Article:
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New Year's Day Diatribe aka: The Trouble With Rupert Pupkin

 

Well... It's just before 7 am on January 1st, 2010.
I sit alone in my little living room, with only the ticking of the clock to keep me company.
Writing somehow soothes me. That's why I still do it I guess.
I've been thinking a-lot about today. About the time we're living in. 
I don't like it one bit.
I see so many troubling things. 
Not the least of which is the current state of the music business. It is so odd to me at present.
It really seems as if no one can be bothered to dig deep anymore... 
Did you know that music has become an ancillary art form? Merely an audio accoutrement to accompany more important technological breakthroughs like social networking and gaming? Well it has!
Seriously, when was the last time you bought a new collection of an artist's songs, sat in front of a pair of speakers (not your laptop!) and did nothing but listen to their music? Can you still do it? Or do you have to do it in conjunction with updating your Face-book status and IM-ing with someone while simultaneously surfing the web for new things to buy?? 
Oh yes friends, it's gotten bad.
This Twitter thing is the silliest (and to me scariest) sign of civilization's decline in my humble opinion.
I was laughing the other day, imagining Bob Dylan tweeting... or any other of my childhood heros for that matter.
John Lennon: Just had another nervous breakdown in my primal scream therapy : (
 
1 hour ago from the Dakota
John Lennon: Yoko just scolded me (AGAIN!) for wanting to contact Paul </3
30 minutes ago from the Dakota
John Lennon: Was wondering where a bloke can get some good fish and chips and heroin in NYC... Any suggestions??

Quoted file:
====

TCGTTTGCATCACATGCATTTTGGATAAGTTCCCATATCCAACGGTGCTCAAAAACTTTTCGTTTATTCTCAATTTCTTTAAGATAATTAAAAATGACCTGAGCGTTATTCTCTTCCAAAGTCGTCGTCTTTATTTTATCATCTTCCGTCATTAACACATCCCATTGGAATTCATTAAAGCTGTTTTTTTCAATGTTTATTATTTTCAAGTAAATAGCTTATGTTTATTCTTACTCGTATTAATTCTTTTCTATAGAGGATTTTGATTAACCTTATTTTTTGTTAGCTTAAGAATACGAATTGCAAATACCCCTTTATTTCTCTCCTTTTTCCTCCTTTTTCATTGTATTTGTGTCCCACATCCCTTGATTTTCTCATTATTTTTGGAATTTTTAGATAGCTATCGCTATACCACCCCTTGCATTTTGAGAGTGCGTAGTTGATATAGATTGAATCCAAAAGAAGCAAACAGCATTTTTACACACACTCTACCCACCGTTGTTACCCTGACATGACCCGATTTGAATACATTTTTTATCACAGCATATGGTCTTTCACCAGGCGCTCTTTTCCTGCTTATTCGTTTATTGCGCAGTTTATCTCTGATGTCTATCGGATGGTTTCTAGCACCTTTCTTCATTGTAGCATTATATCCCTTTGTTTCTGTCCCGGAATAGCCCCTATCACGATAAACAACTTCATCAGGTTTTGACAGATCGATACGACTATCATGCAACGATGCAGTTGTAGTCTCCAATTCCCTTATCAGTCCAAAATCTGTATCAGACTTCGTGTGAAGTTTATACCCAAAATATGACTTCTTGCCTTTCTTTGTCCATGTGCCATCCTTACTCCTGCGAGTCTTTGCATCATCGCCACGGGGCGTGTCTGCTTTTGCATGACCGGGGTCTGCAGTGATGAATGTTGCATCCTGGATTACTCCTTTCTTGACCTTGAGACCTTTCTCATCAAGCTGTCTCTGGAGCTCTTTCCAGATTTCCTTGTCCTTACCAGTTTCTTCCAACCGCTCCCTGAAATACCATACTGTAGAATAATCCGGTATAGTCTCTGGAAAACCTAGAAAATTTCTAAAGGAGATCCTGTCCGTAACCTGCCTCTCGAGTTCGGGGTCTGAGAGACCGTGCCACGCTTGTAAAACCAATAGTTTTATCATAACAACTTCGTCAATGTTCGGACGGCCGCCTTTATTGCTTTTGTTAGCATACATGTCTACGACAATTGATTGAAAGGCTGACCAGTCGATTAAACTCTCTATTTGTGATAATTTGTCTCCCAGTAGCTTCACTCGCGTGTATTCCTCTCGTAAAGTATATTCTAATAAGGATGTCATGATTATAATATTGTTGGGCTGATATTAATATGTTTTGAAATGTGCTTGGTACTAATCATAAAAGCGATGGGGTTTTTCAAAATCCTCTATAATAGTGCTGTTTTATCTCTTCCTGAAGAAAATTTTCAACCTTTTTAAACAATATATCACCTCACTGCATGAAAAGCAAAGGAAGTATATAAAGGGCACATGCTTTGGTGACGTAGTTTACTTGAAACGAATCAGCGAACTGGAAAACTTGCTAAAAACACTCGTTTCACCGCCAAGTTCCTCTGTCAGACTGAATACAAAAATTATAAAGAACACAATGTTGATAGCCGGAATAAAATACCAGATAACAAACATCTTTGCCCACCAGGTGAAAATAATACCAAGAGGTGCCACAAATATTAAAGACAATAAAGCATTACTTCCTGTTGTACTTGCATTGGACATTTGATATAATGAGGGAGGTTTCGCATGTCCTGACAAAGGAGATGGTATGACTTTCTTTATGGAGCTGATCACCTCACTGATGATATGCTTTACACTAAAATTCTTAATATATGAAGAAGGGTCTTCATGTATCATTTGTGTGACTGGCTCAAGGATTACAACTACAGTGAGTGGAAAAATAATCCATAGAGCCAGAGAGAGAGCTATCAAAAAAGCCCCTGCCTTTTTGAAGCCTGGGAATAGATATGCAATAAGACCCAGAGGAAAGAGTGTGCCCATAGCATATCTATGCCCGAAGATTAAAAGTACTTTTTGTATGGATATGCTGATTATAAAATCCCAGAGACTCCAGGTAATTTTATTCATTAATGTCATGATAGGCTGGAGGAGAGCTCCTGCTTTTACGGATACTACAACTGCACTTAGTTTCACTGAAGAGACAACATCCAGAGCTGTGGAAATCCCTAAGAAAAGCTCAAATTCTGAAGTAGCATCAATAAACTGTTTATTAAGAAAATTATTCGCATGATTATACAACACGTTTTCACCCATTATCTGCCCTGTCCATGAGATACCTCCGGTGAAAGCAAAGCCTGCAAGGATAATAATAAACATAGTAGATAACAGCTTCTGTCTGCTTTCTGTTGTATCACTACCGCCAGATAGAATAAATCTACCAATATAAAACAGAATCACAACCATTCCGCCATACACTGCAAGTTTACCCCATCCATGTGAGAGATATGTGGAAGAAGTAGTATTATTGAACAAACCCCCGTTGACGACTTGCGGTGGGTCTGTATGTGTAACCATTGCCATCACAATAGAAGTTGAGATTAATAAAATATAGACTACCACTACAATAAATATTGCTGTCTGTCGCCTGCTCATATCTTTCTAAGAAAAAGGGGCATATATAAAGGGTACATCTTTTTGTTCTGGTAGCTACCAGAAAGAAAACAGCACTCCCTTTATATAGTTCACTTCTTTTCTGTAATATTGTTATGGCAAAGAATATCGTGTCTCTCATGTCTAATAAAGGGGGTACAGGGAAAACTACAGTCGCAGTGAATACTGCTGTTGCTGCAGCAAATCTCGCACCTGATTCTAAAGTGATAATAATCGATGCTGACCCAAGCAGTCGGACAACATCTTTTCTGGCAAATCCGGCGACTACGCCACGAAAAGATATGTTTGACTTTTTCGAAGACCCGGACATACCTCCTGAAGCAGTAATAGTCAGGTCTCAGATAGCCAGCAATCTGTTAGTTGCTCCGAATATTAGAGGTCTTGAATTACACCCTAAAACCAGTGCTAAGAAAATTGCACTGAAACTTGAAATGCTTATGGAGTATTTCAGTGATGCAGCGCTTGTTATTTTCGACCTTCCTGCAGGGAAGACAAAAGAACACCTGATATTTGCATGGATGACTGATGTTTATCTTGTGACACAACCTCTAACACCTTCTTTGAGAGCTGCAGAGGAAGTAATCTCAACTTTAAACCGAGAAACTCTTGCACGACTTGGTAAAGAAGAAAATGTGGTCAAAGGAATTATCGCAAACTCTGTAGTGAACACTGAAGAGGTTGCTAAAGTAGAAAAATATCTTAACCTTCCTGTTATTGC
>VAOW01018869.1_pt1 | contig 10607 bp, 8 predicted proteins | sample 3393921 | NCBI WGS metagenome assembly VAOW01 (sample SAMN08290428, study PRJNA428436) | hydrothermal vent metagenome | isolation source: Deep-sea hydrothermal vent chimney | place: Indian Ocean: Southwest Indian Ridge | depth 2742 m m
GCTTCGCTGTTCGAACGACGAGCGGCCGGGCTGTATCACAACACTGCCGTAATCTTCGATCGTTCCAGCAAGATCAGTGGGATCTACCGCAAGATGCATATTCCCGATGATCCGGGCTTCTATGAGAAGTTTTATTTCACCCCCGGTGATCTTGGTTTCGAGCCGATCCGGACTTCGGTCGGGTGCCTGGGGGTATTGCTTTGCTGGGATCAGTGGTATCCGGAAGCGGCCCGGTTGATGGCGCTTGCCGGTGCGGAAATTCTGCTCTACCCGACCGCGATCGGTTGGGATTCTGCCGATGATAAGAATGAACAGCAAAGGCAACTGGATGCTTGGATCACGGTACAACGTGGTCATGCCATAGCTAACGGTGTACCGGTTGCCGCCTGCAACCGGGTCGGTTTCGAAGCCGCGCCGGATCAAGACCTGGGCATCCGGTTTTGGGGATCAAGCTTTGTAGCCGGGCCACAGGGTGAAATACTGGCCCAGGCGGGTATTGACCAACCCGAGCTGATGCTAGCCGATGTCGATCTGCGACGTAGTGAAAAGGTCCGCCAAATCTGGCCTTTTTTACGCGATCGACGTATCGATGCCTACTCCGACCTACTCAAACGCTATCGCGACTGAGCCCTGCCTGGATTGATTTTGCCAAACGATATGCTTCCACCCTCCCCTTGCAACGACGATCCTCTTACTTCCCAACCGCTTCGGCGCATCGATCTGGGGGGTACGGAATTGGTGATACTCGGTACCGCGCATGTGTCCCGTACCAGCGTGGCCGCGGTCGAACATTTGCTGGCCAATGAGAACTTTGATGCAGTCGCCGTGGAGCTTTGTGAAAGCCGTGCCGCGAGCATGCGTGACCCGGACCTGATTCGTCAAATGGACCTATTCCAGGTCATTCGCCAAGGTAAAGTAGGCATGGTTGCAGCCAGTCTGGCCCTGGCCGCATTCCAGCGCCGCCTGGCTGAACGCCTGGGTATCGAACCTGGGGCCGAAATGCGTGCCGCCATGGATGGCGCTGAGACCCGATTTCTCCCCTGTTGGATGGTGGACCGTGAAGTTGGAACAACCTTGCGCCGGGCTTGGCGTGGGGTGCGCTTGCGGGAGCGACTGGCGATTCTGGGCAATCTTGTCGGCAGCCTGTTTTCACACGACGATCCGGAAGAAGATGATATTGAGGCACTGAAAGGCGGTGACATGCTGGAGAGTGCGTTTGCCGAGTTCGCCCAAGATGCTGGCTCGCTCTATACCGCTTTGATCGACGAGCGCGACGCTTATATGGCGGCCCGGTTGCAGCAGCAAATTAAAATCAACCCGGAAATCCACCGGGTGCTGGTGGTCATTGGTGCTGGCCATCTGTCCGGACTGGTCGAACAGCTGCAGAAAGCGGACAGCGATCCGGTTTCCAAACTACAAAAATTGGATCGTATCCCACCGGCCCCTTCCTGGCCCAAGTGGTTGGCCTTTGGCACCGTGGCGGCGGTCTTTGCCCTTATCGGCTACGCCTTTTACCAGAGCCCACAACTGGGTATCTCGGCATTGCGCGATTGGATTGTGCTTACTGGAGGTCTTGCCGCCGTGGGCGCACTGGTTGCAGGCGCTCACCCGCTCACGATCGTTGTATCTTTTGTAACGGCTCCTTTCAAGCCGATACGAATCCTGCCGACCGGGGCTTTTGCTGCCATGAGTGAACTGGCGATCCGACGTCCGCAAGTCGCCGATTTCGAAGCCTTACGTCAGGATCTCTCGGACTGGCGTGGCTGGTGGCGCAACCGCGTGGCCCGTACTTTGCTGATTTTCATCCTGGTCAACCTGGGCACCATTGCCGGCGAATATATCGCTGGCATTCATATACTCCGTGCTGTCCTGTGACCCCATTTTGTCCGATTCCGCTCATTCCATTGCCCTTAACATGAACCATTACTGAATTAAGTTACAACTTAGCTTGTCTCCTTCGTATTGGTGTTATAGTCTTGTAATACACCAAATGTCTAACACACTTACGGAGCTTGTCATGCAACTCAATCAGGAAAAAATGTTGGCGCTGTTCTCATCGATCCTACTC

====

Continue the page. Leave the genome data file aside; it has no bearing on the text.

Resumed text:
15 minutes ago from the Dakota
John Lennon: OMG!! Just tried to crap for the third time today!! Not enough fiber??
Still wondering about that heroin!! LOL
5 minutes ago from the Dakota
Kind of ridiculous, right? Because we can't be brilliant all the time, now can we? 
You see, art is a piece of who we are. Some might argue the best piece. It's a means to take the parts of ourselves that need to connect in this unique way and focus them into something tangible and special
The ordinary isn't special, that's why it's ordinary!  
Do you think the artists of yore would have tweeted? And would their tweets have been the same inane, semi-mentally handicapped, misspelled child like snail trails that I have to endure from today's artists??
When I was a kid, artists were only soaccessible. You scoured every avenue available because information on them was limited.
You had to piece together a personal idea culled from a few carefully created photos, magazine snippets, newspaper articles, and the occasional interview. Mostly though, you had to form your ideas about your favorite artists from their music!!
Today I can learn seemingly anything and everything about a new artist. Way too much in fact.